Many Chinese watch brands set out to compete with well-established Swiss brands. That’s a lofty goal, and while it’s certainly possible for Chinese manufacturers to create a quality watch that can compete with the Swiss, it’s unlikely that the public is going to change their buying habits anytime soon.
A better move is to create a quality watch that no one will mistake for a Swiss watch. That way, if someone likes what you’re making, they can make an active choice to buy it instead.
This seems to be the approach taken by Longio Watch, a company founded in the mid-1990s in China by designer Mi Changhong. For a dozen years or so, Longio Watch made watches for other companies, but in 2009, Changhong decided that it was time to set out on his own and show the world what he could do.
The results are pretty amazing, as these watches look nothing like what you might expect when you’re looking for a luxury watch. OK, some of them do; the company makes a few chronographs that are attractive and would not attract undue attention.
Other timepieces, however, do attract attention and in a good way. The Zhuke series of watches, for instance, have cases crafted from bronze, and as far as I know, no one else is doing that. The Zhuke Auto Green, for example, has a bronze case, a date complication, and automatic movement, and a 65 hour power reserve. It’s a limited edition of 200 pieces, and sells for roughly $3000.
Like many other Chinese watchmakers, Longio Watch makes a few models with a tourbillon. These days, it seems like a rite of passage to include at least one in your product list. The Volcan Tourbillon is a striking example with a titanium case and a distinctive blue glow. Limited to 1000 pieces, the Volcan sells for $12,000 or so.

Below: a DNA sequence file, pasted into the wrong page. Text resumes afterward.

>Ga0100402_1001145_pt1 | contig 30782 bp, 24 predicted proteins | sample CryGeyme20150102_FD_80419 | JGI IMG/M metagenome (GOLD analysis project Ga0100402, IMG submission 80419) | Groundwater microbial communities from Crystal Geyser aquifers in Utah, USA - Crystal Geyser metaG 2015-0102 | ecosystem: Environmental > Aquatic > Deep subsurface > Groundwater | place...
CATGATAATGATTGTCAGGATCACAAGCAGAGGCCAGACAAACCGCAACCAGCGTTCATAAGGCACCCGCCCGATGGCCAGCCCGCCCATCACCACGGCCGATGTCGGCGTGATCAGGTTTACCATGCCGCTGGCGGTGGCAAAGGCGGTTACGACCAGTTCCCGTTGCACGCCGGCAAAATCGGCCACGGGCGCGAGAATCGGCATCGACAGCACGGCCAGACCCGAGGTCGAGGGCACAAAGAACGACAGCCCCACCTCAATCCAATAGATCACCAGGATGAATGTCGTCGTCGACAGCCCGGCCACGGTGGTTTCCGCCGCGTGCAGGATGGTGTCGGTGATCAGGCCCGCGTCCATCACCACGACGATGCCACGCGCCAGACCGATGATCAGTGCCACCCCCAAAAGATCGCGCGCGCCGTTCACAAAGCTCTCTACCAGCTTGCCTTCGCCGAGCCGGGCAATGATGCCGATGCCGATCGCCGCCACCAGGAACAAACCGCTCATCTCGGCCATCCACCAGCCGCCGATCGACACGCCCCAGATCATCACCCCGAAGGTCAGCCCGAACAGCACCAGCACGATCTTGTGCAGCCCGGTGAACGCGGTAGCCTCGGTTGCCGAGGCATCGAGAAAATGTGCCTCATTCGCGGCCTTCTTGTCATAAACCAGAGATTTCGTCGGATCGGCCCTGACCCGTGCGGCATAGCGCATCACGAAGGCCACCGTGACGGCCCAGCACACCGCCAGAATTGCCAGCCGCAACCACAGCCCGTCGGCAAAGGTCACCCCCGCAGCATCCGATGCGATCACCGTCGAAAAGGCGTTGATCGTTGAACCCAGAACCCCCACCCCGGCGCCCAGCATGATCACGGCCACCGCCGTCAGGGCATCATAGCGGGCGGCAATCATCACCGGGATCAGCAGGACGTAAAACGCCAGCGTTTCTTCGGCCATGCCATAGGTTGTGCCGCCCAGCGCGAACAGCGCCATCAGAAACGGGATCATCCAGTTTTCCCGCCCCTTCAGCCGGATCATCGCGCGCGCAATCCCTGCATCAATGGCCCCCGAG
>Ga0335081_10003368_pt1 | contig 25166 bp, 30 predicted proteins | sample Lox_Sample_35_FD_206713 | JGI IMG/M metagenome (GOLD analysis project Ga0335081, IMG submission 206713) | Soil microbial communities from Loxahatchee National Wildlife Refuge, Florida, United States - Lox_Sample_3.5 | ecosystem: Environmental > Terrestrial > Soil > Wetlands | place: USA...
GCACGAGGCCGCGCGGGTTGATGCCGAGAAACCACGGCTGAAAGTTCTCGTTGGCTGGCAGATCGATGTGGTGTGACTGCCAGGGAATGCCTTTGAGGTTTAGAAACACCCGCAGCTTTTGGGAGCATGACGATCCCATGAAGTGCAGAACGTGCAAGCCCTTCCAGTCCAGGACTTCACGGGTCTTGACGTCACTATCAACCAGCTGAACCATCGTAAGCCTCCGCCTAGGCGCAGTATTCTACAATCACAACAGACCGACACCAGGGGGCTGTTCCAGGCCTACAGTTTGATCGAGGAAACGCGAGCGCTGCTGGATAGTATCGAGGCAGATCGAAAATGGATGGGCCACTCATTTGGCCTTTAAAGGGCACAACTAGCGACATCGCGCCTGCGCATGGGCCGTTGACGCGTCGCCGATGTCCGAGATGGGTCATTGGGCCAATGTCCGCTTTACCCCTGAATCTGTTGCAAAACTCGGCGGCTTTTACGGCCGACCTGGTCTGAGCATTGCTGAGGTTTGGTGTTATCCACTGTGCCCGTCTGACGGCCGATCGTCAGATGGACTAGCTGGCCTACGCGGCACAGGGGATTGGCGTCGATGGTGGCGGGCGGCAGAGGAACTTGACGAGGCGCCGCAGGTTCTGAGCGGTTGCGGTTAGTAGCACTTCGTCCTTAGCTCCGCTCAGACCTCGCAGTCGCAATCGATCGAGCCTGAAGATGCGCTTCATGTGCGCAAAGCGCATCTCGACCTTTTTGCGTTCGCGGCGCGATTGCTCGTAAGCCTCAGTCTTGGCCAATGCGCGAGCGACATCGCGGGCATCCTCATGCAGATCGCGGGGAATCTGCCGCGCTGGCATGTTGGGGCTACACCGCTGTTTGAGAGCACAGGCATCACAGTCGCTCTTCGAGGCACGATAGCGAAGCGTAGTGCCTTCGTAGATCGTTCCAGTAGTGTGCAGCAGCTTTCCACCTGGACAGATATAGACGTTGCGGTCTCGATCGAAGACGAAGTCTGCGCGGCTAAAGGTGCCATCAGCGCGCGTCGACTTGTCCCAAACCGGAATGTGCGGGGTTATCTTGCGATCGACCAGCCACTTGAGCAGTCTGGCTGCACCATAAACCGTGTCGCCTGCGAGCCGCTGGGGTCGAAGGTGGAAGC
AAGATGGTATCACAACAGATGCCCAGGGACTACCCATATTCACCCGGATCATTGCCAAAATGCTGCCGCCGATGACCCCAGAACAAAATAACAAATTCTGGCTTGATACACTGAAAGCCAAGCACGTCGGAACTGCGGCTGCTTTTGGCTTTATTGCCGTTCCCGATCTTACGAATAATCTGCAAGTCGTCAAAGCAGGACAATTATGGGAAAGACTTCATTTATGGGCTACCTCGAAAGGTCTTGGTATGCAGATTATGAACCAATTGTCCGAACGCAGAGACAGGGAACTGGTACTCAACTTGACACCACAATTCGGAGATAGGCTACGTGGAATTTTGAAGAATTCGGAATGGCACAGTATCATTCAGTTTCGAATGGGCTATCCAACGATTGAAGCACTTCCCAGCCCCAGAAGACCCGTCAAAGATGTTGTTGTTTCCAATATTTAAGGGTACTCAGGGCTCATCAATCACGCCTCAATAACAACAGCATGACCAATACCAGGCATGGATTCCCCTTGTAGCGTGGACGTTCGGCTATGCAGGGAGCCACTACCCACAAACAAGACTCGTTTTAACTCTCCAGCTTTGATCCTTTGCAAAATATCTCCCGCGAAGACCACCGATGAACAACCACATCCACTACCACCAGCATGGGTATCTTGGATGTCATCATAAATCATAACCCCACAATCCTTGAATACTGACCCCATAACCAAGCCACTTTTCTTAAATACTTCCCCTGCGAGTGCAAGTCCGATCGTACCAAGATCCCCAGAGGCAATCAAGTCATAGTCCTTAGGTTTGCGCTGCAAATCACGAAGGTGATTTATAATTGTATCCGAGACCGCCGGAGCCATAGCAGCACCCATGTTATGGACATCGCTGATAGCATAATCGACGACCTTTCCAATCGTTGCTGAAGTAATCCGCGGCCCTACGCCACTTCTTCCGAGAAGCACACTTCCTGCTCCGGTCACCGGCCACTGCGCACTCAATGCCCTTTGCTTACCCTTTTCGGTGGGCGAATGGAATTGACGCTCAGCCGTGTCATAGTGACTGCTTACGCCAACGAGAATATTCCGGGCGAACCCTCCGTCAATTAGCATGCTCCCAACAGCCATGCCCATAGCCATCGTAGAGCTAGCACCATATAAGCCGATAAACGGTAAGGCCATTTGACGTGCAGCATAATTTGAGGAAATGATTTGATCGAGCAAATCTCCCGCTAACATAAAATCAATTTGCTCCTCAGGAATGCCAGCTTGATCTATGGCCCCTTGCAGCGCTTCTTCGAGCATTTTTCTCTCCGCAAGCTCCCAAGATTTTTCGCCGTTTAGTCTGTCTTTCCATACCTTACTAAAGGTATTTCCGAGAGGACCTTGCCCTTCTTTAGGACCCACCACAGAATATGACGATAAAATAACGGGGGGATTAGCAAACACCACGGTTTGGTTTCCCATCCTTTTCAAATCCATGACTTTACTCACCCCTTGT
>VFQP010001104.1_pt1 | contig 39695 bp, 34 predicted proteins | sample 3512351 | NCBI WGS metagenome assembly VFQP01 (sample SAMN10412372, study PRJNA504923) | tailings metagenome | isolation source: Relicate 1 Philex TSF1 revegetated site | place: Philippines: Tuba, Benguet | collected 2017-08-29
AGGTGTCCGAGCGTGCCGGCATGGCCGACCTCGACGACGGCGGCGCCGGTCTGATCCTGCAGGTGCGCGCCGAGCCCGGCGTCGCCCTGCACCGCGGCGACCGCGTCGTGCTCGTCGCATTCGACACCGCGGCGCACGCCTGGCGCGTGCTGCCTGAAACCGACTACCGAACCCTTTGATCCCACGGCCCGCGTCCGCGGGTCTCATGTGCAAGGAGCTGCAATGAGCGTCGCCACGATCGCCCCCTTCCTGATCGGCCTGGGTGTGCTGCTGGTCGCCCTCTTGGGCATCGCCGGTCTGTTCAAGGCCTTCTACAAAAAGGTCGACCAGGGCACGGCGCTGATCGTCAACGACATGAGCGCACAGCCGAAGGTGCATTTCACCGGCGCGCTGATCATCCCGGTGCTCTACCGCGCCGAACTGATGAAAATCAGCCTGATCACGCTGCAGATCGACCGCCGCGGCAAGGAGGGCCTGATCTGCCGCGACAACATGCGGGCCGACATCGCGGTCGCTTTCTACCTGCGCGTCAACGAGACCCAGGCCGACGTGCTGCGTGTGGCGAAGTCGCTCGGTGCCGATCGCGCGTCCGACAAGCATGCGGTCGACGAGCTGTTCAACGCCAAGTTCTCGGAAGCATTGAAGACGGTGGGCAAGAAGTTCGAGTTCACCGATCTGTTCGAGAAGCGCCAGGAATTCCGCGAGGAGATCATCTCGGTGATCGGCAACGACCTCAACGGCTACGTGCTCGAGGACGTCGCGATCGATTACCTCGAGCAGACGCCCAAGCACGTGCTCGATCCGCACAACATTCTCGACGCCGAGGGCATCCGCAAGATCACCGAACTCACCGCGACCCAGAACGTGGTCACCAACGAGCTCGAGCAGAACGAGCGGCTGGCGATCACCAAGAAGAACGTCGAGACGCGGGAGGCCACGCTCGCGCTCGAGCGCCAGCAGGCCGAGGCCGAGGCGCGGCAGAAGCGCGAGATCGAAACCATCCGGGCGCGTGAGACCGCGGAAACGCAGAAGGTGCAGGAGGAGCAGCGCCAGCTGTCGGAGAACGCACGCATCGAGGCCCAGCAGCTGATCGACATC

It’s the Asmara series, however, that truly stands out. Named after a city in Africa, the Asmara series is a limited edition group of watches that currently includes some 18 models. Some include a tourbillon with extreme Art Deco influences. Others have skulls or animals on their faces. Colors are odd for this series, with many using pastel pinks and blue-green hues. Others have bold yellows. As the models vary quite a bit, so does the pricing, which ranges from roughly $2500 to $20,000.
While Longio Watch produces some amazing watches, they still do OEM work; if you need a company that can design a watch from the ground up to your specifications, they’re apparently still willing to do that sort of thing. I guess good business is where you find it, and even if you’re doing well selling your own unique product, you shouldn’t turn down opportunities to pay the rent in less obvious ways.
If you’re looking for a watch that’s well built, you can find one of those just anywhere. If you’re looking for one with some truly unique looks that will catch attention anytime you wear it, then you might want to have a look at Longio Watch’s offerings. It’s pretty much a given that you will be the only one wearing one the next time you have it on at a party.